The New York Times:
When asked to name a scientist, Americans are stumped. In one recent survey, the top choice, at 47 percent, was Einstein, who has been dead since 1955, and the next, at 23 percent, was “I don’t know.” In another survey, only 4 percent of respondents could name a living scientist.
While these may not have been statistically rigorous exercises, they do point to something real: In American public life, researchers are largely absent. Trained to stick to the purity of the laboratory, they tend to avoid the sometimes irrational hurly-burly of politics.
For example, according to the Congressional Research Service, the technically trained among the 435 members of the House include one physicist, 22 people with medical training (including 2 psychologists and a veterinarian), a chemist, a microbiologist and 6 engineers.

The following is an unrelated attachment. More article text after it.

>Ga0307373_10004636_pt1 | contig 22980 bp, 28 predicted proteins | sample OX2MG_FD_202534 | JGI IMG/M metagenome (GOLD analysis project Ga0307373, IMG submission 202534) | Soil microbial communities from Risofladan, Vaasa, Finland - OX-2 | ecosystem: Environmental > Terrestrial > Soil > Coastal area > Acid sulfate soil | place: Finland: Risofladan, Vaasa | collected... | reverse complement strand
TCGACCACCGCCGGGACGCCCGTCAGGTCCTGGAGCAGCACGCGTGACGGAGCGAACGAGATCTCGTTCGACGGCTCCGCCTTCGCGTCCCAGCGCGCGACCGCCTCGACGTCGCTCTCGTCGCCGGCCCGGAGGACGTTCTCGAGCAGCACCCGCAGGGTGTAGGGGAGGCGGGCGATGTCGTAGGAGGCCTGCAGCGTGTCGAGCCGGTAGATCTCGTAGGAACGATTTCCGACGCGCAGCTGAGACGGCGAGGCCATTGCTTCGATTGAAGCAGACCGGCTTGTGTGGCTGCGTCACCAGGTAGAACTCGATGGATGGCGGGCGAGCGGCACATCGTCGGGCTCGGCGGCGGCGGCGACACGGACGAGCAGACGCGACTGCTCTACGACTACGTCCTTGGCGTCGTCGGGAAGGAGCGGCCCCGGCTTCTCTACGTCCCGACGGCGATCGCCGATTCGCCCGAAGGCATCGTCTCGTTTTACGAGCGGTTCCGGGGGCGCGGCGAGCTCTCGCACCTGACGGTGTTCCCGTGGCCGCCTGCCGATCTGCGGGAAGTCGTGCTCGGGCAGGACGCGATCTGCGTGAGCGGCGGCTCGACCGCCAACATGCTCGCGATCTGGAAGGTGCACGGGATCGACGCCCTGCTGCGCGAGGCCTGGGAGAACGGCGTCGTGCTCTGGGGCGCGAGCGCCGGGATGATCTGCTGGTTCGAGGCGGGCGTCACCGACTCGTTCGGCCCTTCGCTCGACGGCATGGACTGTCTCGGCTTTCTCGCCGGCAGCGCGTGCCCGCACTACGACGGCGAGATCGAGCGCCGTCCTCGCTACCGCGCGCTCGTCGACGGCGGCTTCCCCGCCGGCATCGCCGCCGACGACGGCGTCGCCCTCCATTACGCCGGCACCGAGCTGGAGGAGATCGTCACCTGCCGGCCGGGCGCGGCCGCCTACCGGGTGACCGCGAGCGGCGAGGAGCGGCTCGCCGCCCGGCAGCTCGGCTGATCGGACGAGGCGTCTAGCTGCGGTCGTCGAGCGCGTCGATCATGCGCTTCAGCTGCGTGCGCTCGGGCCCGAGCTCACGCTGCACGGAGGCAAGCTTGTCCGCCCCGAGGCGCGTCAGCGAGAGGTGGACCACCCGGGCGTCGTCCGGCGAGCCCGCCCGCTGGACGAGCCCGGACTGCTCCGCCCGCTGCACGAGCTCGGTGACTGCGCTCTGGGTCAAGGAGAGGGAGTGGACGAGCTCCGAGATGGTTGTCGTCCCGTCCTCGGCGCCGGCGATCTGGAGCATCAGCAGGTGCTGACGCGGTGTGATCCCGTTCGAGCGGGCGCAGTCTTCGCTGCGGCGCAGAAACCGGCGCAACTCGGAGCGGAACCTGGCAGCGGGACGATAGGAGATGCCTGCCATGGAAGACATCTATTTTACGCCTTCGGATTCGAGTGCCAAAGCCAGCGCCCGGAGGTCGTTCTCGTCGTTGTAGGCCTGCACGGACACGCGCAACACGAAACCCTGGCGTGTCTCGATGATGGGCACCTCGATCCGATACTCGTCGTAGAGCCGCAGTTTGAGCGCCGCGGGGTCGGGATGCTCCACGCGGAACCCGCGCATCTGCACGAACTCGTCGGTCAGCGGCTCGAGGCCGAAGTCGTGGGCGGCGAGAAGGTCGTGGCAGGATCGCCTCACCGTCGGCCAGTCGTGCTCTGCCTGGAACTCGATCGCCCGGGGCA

Now several groups are trying to change that. They want to encourage scientists and engineers to speak out in public debates and even run for public office. When it comes to global warming and a host of other technical issues, “there is a disconnect between what science says and how people perceive what science says,” said Barbara A. Schaal, a biologist and vice president of the National Academy of Sciences. “We need to interact with the public for our good and the public good.”
Read the whole story: The New York Times
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